A few of my most revered remembrances, the scrap book composed from my travels, my most recent journal, an envelope of childhood photos, I put aside. They would join me in Paris.

I left NYC with two suitcases, and never looked back.

homage to the grape

This past week I learned how to harvest wine grapes. In Monterosso. With my Italian and his father, who has been harvesting for decades. Last year, I merely assisted in stomping the grapes, surely as much fun as it sounds (and largely a tourist attraction I might add). This year, I became a true laborer of the land. Little did I know the travail of such sweet work. And the fulfillment that follows.

Harvesting began at 8am. The view itself was worth the early rise. Acres of stepped land, locally referred to as poggi, covered by vines and olive trees. I was wide awake, as were all other forms of wildlife, namely flies resembling wild mosquitos and sneaky little salamanders. No fear. I took to the task at hand and in meditative rhythm the grape cutting began. With intermittent tasting, to ensure quality of course.

The picking continued for three hours, filling over 12 huge crates. We had finished one piece of land but two more remained. It appeared this harvest was much larger than the last, though the grapes were not as high a quality. Thus sciacchetra (my favorite local dessert wine of Cinque Terre) could not be produced. But white wine would flow!

After a well earned home-cooked meal of pasta and fish followed by a nap on the beach (harvesting is exhausting!) it was time to press the grapes. This part I love. I feel fortunate that my Italian’s father has not modernized the technique. It’s still a very hands on, or in this case, ‘feet on’ experience. 

With great care we crushed the grapes as my Italian’s father collected the juice to add to the 300 liter boiler. Almost as quickly as we finished our grape dance the container was filled. Soon the boiling would begin.

The following day our ‘homage to the grape’ continued. Picking. Eating. Stomping. In 3 months time we drink! I will forever appreciate a glass of wine. Especially one from the Poggi Harvest of 2010.

love affair with Greece: part two

Is there a more spectacular place on earth than Santorini? Perhaps. But I doubt it. This unique landscape was created thousands of years ago by the eruption of a volcano, sinking the centre of the island, revealing a caldera surrounded by multi-colored cliffs. Not to mention the surreal sunsets….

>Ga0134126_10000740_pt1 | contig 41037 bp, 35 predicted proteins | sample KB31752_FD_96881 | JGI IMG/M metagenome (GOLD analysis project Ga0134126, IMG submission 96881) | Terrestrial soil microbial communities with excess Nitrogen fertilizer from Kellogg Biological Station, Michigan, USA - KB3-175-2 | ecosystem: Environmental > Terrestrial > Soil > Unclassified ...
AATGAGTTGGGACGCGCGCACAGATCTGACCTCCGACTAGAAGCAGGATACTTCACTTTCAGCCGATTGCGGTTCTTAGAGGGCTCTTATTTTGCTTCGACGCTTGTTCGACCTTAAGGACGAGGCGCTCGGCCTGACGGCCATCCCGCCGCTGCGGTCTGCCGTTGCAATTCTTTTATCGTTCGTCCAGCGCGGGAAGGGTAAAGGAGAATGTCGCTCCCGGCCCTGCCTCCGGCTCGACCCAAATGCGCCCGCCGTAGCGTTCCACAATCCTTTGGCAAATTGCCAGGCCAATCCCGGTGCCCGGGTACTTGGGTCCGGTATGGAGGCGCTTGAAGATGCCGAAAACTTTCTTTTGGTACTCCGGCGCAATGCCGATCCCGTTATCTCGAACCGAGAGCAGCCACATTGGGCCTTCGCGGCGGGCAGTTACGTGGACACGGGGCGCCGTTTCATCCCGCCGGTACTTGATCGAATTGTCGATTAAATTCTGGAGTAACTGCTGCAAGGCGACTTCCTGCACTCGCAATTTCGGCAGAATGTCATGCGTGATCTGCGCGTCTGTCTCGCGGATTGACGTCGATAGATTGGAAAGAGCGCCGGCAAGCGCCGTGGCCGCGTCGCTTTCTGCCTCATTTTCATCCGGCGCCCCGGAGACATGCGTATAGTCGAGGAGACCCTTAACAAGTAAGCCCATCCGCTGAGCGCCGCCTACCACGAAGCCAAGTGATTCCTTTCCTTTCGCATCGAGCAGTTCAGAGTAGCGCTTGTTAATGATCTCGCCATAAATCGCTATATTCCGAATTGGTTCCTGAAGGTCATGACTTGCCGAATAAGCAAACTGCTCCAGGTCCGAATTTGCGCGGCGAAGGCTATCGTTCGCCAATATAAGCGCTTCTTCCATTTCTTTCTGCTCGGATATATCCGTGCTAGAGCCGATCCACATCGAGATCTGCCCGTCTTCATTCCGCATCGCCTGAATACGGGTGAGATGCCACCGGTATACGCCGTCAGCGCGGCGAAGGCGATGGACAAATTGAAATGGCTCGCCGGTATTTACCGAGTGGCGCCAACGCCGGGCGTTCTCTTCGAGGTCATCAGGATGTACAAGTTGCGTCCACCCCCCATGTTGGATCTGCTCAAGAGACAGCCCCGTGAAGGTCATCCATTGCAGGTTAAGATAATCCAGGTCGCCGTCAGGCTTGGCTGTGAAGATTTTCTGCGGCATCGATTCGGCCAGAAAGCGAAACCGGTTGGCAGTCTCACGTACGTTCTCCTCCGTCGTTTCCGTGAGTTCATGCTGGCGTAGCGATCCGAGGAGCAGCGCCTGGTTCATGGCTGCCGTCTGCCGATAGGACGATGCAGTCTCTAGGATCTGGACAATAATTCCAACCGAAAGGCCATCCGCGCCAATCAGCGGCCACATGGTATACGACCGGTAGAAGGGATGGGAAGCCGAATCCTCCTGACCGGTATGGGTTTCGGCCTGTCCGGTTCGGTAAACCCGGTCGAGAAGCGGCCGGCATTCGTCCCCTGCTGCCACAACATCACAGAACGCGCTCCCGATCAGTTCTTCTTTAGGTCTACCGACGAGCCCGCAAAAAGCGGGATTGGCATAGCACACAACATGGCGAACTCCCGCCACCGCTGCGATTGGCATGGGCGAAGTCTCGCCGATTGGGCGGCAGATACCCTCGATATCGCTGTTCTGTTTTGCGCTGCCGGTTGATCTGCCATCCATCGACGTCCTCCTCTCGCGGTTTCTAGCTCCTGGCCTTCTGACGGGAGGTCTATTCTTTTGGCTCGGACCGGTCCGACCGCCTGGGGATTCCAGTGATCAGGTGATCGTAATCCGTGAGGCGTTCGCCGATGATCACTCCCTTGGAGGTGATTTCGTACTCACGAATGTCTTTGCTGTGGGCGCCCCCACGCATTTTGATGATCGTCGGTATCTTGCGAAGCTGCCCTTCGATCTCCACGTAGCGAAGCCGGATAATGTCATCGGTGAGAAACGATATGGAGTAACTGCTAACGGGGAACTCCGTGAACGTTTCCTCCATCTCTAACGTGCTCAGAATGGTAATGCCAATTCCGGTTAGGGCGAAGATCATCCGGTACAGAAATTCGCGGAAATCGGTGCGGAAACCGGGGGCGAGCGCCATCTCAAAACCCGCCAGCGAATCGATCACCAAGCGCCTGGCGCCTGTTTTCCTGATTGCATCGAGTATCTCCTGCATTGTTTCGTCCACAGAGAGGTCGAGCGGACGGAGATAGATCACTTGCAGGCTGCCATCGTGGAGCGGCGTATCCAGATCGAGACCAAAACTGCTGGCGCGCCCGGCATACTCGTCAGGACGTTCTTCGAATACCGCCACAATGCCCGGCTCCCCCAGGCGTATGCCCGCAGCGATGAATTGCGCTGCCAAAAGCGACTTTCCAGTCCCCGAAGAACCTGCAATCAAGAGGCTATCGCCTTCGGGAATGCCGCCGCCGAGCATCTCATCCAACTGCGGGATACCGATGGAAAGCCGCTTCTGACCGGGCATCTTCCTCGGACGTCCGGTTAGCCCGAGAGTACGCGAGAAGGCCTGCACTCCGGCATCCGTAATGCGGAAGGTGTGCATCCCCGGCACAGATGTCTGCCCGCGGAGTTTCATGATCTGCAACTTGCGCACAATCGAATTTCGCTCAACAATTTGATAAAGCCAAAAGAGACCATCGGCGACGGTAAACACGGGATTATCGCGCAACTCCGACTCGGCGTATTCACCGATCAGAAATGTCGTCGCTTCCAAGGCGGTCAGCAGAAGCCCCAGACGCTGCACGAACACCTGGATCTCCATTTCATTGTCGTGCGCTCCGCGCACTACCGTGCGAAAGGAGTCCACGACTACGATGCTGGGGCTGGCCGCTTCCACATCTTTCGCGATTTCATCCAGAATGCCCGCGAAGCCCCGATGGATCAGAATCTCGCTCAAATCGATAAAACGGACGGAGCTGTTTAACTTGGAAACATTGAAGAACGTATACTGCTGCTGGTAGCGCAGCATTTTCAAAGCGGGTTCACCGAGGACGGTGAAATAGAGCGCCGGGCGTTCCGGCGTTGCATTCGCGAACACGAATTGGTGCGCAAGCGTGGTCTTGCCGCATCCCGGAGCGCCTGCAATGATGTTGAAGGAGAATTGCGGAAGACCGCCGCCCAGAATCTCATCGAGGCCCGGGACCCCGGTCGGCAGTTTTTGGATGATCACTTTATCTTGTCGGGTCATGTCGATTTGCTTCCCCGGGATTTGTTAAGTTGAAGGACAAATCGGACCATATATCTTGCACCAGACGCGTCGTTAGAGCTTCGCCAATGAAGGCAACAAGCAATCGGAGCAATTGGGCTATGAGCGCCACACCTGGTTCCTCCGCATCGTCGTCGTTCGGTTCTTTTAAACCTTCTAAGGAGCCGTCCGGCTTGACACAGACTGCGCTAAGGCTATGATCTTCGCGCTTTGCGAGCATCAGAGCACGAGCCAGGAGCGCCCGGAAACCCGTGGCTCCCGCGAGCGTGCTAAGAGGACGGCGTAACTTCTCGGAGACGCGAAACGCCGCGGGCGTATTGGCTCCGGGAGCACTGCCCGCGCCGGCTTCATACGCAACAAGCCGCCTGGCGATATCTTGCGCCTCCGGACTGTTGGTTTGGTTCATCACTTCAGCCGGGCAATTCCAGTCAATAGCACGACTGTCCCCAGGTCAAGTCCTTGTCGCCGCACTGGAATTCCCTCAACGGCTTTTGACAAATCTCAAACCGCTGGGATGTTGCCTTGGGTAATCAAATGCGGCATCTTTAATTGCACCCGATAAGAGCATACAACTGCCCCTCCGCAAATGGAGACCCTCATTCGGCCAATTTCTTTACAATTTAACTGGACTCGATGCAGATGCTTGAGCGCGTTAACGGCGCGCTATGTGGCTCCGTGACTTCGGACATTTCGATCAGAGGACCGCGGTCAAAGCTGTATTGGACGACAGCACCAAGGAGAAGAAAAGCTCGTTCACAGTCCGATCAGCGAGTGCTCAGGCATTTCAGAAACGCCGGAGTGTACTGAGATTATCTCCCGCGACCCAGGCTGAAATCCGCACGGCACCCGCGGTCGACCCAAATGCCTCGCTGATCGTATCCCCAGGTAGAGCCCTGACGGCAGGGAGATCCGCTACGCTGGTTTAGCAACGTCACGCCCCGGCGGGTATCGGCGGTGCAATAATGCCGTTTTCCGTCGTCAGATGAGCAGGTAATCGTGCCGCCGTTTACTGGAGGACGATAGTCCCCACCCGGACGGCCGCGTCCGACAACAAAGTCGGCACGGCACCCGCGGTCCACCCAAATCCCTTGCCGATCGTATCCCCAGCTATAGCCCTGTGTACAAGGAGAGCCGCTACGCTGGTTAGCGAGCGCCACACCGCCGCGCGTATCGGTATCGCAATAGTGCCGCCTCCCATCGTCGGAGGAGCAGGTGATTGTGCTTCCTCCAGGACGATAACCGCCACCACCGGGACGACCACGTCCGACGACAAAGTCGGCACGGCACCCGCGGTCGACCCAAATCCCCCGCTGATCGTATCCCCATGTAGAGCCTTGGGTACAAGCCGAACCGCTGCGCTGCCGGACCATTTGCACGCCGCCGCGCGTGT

We drove directly to Oia, surely one of the loveliest villages in the Cyclades. With patience, resolve (and a little luck) we found a dwelling nestled into the volcanic rock with a perfect view of the caldera. That is where we chose to stay for three days. In peaceful bliss. Staring at the sea.

It was here that my Italian asked me to share his life with him. I said yes. Was there ever a question?

love affair with Greece: part one

Often during my year of travel I found it very difficult to leave one place in order to discover another. A common dilemma of the traveler. The appeal of the ‘paradise found’ was so strong, filling my senses so completely that I could barely say goodbye. Even knowing another unknown and uniquely beautiful place was waiting to be discovered.

This is exactly how I felt during our ‘island hopping’ in the Cyclades. Each place, one so different than the next, became home in a matter of days, and I could imagine no other place so magical and idyllic. Until the next island. 

Our adventure began in Mykonos, the island of hedonistic revelry. Or so it felt. Beginning in the early evening and ending perhaps at sunrise, this stylish island came to life. An endless array of restaurants, fashionable boutiques, bars and discos of Little Venice lining the Mediterranean, not to mention the hidden champagne bars. Time seemed to hold no relevance. Even the shops stayed open early into the morning, should you desire a little pre-dawn shopping spree. We managed to avoid the crowds and cruise ship contingent only during early afternoons spent happily lost in the maze of cobbled streets, while the sun seekers lined the beaches aptly titled ‘Paradise’.